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burnandgroom

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Hello, all! I have a question about cloudiness in my finished liquid soap. I used Irish Lass's method.

My recipe is the same as my bar soap blend:

50% Soybean Oil
25% Coconut Oil (76)
15% Grapeseed
10% Olive (pomace)

So it's obviously not the same ingredients as Irish Lass, but I follow her directions to the T as far as making, diluting, and everything. The finished product is great. We use it as body wash, hand wash, beard and hair shampoo.

Now that I can make it and love it, I'm getting picky. My soap never comes out as clear as the pics IL posted. When I let it settle in the heated water, the bottom half on my canning jars is crystal clear and beautiful and the top is hazy. When I pour it into bottles for the bathroom and such, it eventually does the same thing.

I've used various FO's in it and mixed it equally with PS 20. Would PS 80 be better? Would making a 0% superfat recipe and adding glycerin at the back end to prevent dry skin help?

Just being picky about it as the soap is great, but I know there are some experts on here and the Liquid soap thread IL made has gotten so long it would take a whole day to read through everyone's posts.
 

burnandgroom

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As a follow-up, I'm totally willing to change up my oils if that would help. I just thought it'd be neat/cost effective to use the same blend for both types.
 

IrishLass

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You may not have to change your formula at all. What I would do is try using PS80 instead of the PS20. Basically, PS20 is used for emulsifying lightweight things such as FOs into water-based products, while PS80 is used for heavier things such as carrier oils/fats, but can also be used for FOs as well. For what it's worth, I only keep PS80 on hand instead of PS20 and PS80, since the PS80 can handle both jobs. Here is a great article by the wonderful Susan Barklay (aka Swiftcraftymonkey) about the difference between the 2: http://swiftcraftymonkey.blogspot.com/2010/05/question-polysorbate-20-vs-polysorbate.html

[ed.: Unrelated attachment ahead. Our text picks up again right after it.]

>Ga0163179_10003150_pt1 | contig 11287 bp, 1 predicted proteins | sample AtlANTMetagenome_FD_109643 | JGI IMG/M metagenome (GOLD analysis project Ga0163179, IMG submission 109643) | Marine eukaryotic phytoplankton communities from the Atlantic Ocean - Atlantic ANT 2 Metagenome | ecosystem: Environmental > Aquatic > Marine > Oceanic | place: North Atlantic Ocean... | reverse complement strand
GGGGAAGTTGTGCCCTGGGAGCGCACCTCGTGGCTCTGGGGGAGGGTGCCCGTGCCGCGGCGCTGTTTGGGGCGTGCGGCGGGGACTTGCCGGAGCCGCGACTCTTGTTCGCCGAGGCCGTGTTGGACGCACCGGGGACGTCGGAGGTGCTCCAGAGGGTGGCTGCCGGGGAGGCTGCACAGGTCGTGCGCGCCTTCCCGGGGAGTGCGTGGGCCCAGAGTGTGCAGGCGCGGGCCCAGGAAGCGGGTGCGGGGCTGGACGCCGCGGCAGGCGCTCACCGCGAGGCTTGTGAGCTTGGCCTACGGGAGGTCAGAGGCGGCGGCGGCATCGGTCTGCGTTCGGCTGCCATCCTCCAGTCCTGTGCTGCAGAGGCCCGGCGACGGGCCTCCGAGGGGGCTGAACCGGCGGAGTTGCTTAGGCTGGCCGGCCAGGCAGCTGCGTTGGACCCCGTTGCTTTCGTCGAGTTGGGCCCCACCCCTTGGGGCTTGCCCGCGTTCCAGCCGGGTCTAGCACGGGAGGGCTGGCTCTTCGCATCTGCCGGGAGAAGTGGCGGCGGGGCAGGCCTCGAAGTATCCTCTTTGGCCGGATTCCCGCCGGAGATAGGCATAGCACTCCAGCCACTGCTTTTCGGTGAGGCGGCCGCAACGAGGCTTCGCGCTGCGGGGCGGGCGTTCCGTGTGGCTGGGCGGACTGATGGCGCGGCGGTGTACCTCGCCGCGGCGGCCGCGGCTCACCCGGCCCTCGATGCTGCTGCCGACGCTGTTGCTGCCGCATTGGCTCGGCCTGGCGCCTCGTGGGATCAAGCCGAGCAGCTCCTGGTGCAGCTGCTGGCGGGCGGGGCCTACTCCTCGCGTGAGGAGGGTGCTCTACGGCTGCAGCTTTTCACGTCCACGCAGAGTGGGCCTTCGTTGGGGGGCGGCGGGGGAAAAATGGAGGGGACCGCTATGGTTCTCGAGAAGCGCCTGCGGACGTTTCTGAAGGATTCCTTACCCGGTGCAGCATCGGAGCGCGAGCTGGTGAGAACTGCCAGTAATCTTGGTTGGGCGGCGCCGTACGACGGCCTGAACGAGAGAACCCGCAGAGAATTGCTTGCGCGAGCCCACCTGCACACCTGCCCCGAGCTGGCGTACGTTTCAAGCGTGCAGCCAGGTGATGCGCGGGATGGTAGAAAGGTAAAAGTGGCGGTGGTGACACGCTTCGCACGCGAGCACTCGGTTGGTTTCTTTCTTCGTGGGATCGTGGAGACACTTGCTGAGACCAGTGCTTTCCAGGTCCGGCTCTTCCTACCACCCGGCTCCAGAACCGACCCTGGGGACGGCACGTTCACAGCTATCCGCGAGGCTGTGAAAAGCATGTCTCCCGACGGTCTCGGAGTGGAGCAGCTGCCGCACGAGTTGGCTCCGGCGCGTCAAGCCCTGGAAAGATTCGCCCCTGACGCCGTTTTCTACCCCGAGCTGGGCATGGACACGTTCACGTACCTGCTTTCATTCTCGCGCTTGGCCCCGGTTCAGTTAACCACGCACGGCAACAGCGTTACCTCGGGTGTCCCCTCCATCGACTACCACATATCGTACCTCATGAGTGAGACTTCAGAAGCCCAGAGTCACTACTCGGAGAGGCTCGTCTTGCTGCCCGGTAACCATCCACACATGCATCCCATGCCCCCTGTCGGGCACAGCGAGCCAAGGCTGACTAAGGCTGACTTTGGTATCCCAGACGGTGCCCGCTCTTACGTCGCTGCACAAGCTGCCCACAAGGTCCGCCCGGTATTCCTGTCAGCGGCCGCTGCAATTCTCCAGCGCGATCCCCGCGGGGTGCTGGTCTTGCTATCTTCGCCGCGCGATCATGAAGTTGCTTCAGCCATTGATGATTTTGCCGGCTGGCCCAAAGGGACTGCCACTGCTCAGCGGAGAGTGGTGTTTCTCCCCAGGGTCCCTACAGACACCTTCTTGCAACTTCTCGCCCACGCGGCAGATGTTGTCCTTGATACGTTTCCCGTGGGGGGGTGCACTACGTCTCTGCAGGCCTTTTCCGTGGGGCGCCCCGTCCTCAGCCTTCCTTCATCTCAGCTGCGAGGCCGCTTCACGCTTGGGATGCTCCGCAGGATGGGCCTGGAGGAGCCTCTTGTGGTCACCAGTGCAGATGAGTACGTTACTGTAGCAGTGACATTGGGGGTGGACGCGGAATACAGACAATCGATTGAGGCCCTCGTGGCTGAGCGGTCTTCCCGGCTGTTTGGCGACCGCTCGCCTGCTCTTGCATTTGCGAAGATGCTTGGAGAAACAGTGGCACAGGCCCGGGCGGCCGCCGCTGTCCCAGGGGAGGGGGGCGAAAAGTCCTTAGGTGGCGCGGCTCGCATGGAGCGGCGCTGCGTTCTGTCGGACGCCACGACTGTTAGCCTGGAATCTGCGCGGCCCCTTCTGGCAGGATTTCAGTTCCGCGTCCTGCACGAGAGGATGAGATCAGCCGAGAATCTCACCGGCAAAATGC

IrishLass :)
 

DeeAnna

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I would be uncomfortable with that much linoleic acid in the recipe -- bar and liquid soap are both more likely to go rancid than a recipe lower in this fatty acid.

As far as the haze, I know IL's recipe of castor, olive, and coconut is crystal clear. I've even subbed a mix of rice bran oil and high oleic safflower for the olive and still got a crystal clear result.

So if you've followed her method closely except for the actual fats in the recipe, I'd guess it's something in the grapeseed or soybean that is crystallizing out and causing the haze.

The only other thing I can think of is it could be fatty acids or fats that are not fully saponified -- in other words your superfat is higher than expected. This could happen if your KOH is not as pure as you think it is.

You can test this by adding a small amount of dry KOH to a sample of diluted soap. If you know your dilution ratio and how much soap paste went into the sample, you could back calculate the amount of KOH to add to bring the superfat to about zero. If you can't reconstruct all that, just add a few flakes of KOH to a quarter cup to a half cup of diluted soap. Mix well until the KOH dissolves. The KOH will saponify some of the fat, but it will do so slowly, so let the mixture sit for a few days and observe what it looks like after that time.

Since you're adding KOH rather blindly, I would not count on the soap ever being skin safe, so do not use the soap -- discard the sample after your test is done.
 

burnandgroom